art and commercialism are lovers and to think you can separate the two for the sake of pure politics??? it’s not a thing that will ever happen unless you live in a vacuum and never show your work and never need to pay rent and believe all your ideas are original and your own. nothing is pure, okay? *throws glitter* get over it.

i really believe artists (all of us) do our best work when we can live solely off producing our work. america doesn’t make that super easy though.

Things are no different from the other side of the atlantic girl.

(Source: arabellesicardi)



Watch the hearing here

430 members of Congress find Pakistanis so worthless and inhuman, they can’t even bother showing up to a hearing detailing their unbelievably unjustified massacre. Maybe you might want to ask your representative what was so much more important than correcting vast human rights abuses on your dime. A 9-year-old managed to show up. They have no excuse.

(via kenobi-wan-obi)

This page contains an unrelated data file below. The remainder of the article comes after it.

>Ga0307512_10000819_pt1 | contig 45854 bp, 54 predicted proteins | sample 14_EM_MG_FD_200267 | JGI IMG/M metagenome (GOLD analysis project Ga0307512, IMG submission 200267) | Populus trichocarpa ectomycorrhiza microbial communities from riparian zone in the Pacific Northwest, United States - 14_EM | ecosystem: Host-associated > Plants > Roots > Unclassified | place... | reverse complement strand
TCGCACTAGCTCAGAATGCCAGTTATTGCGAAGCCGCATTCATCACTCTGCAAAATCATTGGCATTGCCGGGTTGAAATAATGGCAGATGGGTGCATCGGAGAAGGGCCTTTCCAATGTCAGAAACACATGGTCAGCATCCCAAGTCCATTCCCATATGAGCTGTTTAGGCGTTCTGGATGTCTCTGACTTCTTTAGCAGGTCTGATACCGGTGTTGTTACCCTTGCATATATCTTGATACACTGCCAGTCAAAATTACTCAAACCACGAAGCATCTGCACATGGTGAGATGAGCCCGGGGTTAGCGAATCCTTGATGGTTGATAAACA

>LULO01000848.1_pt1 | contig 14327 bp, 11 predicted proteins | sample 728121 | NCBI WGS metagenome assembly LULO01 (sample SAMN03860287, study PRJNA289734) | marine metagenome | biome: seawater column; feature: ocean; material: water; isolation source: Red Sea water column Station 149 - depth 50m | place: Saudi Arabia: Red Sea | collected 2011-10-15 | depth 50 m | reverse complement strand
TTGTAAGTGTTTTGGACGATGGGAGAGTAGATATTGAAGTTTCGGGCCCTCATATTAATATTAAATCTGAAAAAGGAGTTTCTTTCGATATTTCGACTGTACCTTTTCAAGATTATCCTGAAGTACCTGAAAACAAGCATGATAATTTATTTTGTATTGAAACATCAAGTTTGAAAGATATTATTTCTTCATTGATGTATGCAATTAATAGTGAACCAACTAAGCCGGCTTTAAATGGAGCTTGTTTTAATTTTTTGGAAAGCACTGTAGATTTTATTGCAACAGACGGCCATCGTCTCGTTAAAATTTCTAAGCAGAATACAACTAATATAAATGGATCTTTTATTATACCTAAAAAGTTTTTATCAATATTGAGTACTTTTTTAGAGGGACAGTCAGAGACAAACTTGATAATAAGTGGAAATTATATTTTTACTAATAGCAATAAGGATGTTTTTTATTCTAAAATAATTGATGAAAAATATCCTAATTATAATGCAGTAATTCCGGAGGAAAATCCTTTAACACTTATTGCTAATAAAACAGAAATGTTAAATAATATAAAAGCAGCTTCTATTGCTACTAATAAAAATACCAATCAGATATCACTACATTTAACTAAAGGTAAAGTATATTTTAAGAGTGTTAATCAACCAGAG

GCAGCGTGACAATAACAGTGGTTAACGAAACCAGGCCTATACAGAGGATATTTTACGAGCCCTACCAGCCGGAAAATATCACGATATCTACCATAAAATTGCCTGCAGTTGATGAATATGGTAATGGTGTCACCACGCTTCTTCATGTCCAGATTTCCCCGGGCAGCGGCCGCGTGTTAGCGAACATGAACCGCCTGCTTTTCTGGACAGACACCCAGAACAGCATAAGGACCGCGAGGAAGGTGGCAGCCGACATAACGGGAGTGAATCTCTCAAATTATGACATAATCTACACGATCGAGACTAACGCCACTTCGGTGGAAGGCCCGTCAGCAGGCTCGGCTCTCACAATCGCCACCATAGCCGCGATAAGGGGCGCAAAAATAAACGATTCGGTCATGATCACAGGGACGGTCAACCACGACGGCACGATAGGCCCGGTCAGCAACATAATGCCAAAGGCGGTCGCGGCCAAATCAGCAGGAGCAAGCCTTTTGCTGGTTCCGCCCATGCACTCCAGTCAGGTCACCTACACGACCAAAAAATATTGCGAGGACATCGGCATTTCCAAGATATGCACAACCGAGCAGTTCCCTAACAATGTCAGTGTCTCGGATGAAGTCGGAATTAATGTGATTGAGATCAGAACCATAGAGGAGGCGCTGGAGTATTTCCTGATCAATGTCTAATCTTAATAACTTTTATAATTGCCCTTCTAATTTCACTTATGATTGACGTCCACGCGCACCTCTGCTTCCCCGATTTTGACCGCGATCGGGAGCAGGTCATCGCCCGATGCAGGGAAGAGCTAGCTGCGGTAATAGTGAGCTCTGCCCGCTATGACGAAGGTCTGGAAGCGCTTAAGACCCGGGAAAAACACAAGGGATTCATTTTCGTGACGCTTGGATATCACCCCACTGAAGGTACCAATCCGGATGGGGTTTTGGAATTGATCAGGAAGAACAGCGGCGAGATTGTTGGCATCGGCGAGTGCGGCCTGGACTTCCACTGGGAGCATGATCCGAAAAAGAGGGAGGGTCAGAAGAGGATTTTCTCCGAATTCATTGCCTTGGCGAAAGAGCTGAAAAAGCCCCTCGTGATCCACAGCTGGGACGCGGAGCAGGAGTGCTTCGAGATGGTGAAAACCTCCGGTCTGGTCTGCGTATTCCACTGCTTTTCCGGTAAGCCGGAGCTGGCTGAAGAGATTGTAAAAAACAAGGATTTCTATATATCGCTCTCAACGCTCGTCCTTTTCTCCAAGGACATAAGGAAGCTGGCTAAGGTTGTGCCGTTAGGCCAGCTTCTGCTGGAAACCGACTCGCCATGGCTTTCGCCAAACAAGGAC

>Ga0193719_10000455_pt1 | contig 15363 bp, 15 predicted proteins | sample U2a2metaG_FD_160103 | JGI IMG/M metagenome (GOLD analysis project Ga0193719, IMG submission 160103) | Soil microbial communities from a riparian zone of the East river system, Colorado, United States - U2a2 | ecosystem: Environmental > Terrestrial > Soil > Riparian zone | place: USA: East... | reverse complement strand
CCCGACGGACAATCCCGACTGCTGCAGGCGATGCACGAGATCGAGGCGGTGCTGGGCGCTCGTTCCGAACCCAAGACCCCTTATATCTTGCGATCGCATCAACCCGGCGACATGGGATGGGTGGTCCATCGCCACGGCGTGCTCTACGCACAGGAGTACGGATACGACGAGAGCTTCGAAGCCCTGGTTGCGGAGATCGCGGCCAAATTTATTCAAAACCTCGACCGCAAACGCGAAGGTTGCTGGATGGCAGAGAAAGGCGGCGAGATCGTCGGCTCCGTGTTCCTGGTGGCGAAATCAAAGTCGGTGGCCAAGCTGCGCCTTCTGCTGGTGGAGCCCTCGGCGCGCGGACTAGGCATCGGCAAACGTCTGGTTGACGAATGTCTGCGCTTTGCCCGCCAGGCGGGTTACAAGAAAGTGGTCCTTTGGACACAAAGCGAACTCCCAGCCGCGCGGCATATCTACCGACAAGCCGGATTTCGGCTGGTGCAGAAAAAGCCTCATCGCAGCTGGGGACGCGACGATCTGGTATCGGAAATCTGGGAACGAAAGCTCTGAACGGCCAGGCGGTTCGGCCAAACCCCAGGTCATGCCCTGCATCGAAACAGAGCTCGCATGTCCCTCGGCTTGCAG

Unlike Malala Yousafzai, Nabila Rehman did not receive a welcoming greeting in Washington DC. Both are Pakistani girls. This past week Nabila, her schoolteacher father, and her 12-year-old brother travelled to Washington DC to tell their story and to seek answers about the events of that day. However, despite overcoming incredible obstacles in order to travel from their remote village to the United States, Nabila and her family were roundly ignored. At the Congressional hearing where they gave testimony, only five out of 430 representatives showed up. In the words of Nabila’s father to those few who did attend: “My daughter does not have the face of a terrorist and neither did my mother. It just doesn’t make sense to me, why this happened… as a teacher, I wanted to educate Americans and let them know my children have been injured.” Western fawning over Malala has become less about her efforts to improve conditions for girls in Pakistan, or certainly about the struggles of millions of girls in Pakistan, and more about our own desire to make ourselves feel warm and fuzzy with a celebrity and an easy message. It’s a way of letting ourselves off the hook, convincing ourselves that it’s simple matter of good guys vs bad guys, that we’re on the right side and that everything is okay.